Surprisingly few people are interested in Tofi and similar theories, eg Determinism. Tofi is not widely debated, even though the world’s most important question must be whether God and free will exist? Football receives a thousand time as much attention. By the way, this is perhaps another small item in the mass of evidence for Tofi compared with religious ethics.

Could it be that there is some mechanism in the subconscious that discourages us from freely and seriously considering Tofi?

Darwinism says that all life is motivated to survive in the environment. People accepting Tofism are likely to be more fatalistic and contemplative but less aggressive than those fanatically supporting conventional religions. Therefore, at first sight, Tofists are less well equipped for group survival, unless it is true that the meek shall inherit the earth. Is it possible that we are programmed by evolution away from a Tofist philosophy.

Viruses evolve to be efficient at killing their hosts but to survive one would think they would do better by making their hosts healthy. The survival mechanism is very subtle and sometimes apparently contradictory. For example, the meek may invite less retaliation than the aggressive and therefore be more likely to survive.

There can be two reasons why Tofi ,or something like it, is not attracting and has never attracted massive world attention from people trying to analyze scientific questions and moral convictions. One reason could be that our minds are subconsciously biased against The other reason is that, as eruditely described by one chat group member, Tofi is bunk. Which or neither? Alternatively, it could be that football really is more important than God and free will.

Derek Brockis

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Waspie_Dwarf

TOFI is a nice little theory as it is virtually impossible to prove wrong. What ever happens you just need to say "that was inevitable". Because it has happened it is impossible to prove that it wasn't impossible.

However these two statements:

EVERYTHING IS INEVITABLE THEREFORE PREDICTABLE

EVERYTHING IS PREDICTABLE THEREFORE INEVITABLE

are demonstratably wrong.

Randomness and chaos both exist within the universe. Hence not everything is predictable.

An example of a random process is radioactive decay. For a radioactive isotope it is possible to give a half-life (the amount of time that the isotope will take to decay to half it's original mass). But a half-life is just an average. For a large mass it is fairly accurate but once you get down to small masses it is inaccurate. Why? Because an atom decays at a random time. It is impossible to predict. If you have 1 atom of Plutonium you will never be able to tell when or even if that atom will decay.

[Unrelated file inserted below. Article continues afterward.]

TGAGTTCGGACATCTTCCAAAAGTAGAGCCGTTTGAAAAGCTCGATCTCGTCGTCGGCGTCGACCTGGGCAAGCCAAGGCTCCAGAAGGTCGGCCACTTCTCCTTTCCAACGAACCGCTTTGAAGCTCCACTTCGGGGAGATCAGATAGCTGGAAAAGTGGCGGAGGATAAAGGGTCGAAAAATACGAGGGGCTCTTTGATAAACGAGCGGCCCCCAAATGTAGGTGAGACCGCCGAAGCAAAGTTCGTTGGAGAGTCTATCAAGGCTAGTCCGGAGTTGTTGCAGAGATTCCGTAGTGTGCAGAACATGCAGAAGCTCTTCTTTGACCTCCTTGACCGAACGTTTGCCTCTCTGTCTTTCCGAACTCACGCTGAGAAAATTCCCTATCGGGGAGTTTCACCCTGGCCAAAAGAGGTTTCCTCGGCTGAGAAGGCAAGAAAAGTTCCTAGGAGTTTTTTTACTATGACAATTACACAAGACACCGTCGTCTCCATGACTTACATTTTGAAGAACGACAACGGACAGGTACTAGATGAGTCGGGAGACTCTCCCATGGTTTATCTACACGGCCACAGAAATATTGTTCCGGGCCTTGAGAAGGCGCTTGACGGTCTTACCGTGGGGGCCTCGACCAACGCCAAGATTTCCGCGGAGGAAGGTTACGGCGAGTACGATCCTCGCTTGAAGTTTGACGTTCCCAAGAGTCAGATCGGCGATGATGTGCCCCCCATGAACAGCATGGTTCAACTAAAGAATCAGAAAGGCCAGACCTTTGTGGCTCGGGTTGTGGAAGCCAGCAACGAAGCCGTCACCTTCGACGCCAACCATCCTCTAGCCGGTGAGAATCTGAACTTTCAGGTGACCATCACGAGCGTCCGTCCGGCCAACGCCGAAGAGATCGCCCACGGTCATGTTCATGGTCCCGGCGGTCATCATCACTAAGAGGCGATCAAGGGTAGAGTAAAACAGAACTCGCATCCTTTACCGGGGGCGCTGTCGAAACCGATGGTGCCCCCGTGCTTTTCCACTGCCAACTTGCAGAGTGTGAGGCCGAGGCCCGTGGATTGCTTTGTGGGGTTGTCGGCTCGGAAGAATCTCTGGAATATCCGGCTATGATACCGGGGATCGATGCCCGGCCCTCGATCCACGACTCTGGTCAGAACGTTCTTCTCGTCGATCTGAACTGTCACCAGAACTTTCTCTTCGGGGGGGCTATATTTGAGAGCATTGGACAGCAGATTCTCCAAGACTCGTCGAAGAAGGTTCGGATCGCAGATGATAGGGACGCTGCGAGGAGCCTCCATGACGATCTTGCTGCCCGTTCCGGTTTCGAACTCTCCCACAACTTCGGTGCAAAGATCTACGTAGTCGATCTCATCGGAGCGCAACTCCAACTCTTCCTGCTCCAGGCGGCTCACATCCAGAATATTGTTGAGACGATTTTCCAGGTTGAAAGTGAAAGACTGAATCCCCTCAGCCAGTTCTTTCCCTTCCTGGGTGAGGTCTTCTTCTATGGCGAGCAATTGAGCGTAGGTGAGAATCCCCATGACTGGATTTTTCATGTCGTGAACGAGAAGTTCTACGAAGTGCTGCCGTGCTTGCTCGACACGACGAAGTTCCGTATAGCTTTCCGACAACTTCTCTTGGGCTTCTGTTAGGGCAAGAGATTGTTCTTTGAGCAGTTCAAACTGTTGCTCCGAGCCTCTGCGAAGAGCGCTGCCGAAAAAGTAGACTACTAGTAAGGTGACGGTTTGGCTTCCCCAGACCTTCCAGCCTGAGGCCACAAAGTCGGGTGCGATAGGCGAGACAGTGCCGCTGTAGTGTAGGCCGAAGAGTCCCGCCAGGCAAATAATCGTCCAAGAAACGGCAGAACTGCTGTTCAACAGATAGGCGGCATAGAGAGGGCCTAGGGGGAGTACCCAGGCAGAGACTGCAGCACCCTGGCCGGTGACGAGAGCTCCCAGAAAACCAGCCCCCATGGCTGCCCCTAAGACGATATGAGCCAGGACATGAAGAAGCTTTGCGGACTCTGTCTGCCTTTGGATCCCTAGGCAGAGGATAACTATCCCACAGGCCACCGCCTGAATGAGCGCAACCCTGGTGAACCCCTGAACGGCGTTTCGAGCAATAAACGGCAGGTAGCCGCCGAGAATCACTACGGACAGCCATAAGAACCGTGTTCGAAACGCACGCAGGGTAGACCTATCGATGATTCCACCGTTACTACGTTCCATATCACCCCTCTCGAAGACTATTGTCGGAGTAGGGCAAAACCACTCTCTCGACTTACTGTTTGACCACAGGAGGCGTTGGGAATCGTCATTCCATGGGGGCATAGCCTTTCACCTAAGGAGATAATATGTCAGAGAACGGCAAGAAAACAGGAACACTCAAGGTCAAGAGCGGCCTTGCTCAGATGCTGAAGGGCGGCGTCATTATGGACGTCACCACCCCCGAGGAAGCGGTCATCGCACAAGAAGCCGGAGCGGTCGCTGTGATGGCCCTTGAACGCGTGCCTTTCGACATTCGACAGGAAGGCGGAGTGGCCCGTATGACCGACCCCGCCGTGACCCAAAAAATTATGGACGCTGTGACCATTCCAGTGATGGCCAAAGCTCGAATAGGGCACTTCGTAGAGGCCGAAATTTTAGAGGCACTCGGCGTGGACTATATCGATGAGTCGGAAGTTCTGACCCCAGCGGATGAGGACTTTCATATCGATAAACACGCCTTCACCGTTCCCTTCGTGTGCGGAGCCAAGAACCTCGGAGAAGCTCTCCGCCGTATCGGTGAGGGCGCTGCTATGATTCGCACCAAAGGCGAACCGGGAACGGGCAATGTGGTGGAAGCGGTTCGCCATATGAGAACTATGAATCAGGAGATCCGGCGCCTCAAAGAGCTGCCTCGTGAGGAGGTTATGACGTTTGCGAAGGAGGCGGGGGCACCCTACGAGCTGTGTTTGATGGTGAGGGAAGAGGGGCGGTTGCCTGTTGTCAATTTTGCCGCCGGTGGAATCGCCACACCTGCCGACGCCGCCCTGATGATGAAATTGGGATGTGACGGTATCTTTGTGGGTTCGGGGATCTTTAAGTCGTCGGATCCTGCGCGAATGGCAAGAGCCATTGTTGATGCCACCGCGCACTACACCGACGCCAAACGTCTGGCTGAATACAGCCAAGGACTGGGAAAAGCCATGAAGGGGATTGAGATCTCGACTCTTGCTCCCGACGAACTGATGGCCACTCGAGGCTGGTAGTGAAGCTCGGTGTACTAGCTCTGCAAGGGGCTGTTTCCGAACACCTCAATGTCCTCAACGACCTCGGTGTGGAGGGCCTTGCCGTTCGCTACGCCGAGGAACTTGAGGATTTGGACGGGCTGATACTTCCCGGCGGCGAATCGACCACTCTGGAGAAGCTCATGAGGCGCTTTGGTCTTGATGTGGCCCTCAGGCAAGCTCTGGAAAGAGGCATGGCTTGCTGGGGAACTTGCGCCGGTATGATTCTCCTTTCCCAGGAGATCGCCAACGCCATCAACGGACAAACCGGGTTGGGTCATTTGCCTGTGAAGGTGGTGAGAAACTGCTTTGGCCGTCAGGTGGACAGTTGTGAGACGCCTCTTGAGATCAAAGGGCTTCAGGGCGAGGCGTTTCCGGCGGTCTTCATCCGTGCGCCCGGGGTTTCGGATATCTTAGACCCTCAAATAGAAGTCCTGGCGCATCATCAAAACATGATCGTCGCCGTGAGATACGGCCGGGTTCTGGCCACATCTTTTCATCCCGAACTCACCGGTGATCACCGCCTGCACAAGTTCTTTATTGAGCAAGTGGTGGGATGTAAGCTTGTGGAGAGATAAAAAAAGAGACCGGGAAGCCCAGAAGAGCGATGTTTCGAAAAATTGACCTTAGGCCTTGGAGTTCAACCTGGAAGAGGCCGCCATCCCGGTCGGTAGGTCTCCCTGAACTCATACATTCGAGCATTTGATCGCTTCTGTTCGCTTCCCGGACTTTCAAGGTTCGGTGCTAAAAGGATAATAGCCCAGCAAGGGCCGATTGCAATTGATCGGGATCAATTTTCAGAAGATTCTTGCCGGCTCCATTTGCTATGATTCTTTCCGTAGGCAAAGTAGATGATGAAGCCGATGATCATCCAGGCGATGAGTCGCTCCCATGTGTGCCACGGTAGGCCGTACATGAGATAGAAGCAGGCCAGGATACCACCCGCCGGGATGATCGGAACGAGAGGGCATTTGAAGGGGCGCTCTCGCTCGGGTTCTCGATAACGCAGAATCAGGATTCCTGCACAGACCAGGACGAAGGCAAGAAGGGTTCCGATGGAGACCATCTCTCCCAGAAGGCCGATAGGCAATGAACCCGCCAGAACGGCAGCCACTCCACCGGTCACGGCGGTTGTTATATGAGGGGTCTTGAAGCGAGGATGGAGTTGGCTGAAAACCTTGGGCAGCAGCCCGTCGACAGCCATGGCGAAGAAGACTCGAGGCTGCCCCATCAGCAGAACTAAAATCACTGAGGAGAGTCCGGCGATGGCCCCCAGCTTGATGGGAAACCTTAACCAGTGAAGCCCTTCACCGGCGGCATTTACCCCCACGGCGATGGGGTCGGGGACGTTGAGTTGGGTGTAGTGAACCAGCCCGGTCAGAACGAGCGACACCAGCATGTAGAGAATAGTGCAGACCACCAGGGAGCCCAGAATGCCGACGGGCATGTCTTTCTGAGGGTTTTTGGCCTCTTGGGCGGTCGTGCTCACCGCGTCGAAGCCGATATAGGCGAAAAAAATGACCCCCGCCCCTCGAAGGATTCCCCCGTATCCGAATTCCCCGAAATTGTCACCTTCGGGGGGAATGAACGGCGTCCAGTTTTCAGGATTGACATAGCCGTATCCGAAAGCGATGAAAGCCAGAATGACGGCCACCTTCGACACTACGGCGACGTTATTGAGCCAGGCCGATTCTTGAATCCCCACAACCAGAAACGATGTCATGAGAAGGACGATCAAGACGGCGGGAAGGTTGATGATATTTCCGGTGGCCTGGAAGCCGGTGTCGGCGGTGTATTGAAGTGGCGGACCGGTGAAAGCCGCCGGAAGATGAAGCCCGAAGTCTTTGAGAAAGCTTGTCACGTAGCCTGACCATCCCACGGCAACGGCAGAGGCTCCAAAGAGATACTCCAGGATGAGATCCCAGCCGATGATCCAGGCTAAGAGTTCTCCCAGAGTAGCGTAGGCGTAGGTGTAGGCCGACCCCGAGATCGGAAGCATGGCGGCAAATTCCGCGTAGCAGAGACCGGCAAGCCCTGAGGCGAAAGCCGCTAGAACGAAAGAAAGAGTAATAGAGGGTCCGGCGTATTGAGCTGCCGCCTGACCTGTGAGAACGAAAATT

Chaos is another process which renders events unpredictable. A good example of this is the 3 body problem of astronomy. The Keplers Laws of Planetary motion and Newtons Laws are all fully understood hence it will always be possible to predict where the planets will be in the future right? Well actually no. It is easy to calculate how 2 bodies gravationally interact with each other. However when there are 3 or more bodies involved (ie in the real universe) the problem becomes chaotic. It is too complex to calculate. Astronomers calculate the positions of the bodies in the solar system 2 at a time. This gives a very good approximation over the short term, hence astronomers can calculate an eclipse of the sun in 100 years time with a very high degree of accuracy, but ask them to do it for 8 millions years from now. They will not be able to do it. Over long periods of time the motions of the planets are not predictable.

Of course none of this dis-proves TOFI. If I keep my atom of Plutonium for 5 million years and it doesn't decay the TOFI believer will just tell me that was the inevitable result.

Remeber though, just because something can't be disproved doesn't mean it is true, after all can you prove that I don't have an invisible, silent, none smelling, massless friend?

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RabidCat

Probability is I shouldn't get involved in this: I reckon I've rattled too many cages already, but what the heck.

Let me say first that as skepticism is defined, I am likely one of the world's most skeptical people, and though many of you will say I'm nuts, I am not only skeptical of many of the items brought up on this site, I am skeptical of 'science', not news to many of you. I have my reasons.

Let me say secondly that there is one aspect of the universe that has not been addressed here: Does the universe exist, in fact, the way we sense it? If it does, then the question of inevitability is worth mention. If not, then the question is moot.

Examine, for instance, the 'philosophy' that maintains that there is no matter, all is sticky energy, and as such, perception of same is consistent with an indeterminant universe, since the subjective observation of same depends on what 'we' wish, or think we will, see. If the universe is observed in a strictly objective fashion (that is, with NO thought or mental pattern making it recognizable), then will it be what we think we have? To answer this question, one must have actually done the exercise. Having done the exercise, one finds that it is NOT as we materially picture it: in no way is it the same. Further, as practice makes perfect, the less the description, the more alien the universe becomes to what we think we know.

To accomplish this is a bit difficult, but not unattainable, just takes time and study. Once it is accomplished, you will see that what you 'know' is not at all actually true: at the same time, you will recognize that seeing the universe in this manner is, in fact, truth, and not as we normally view it.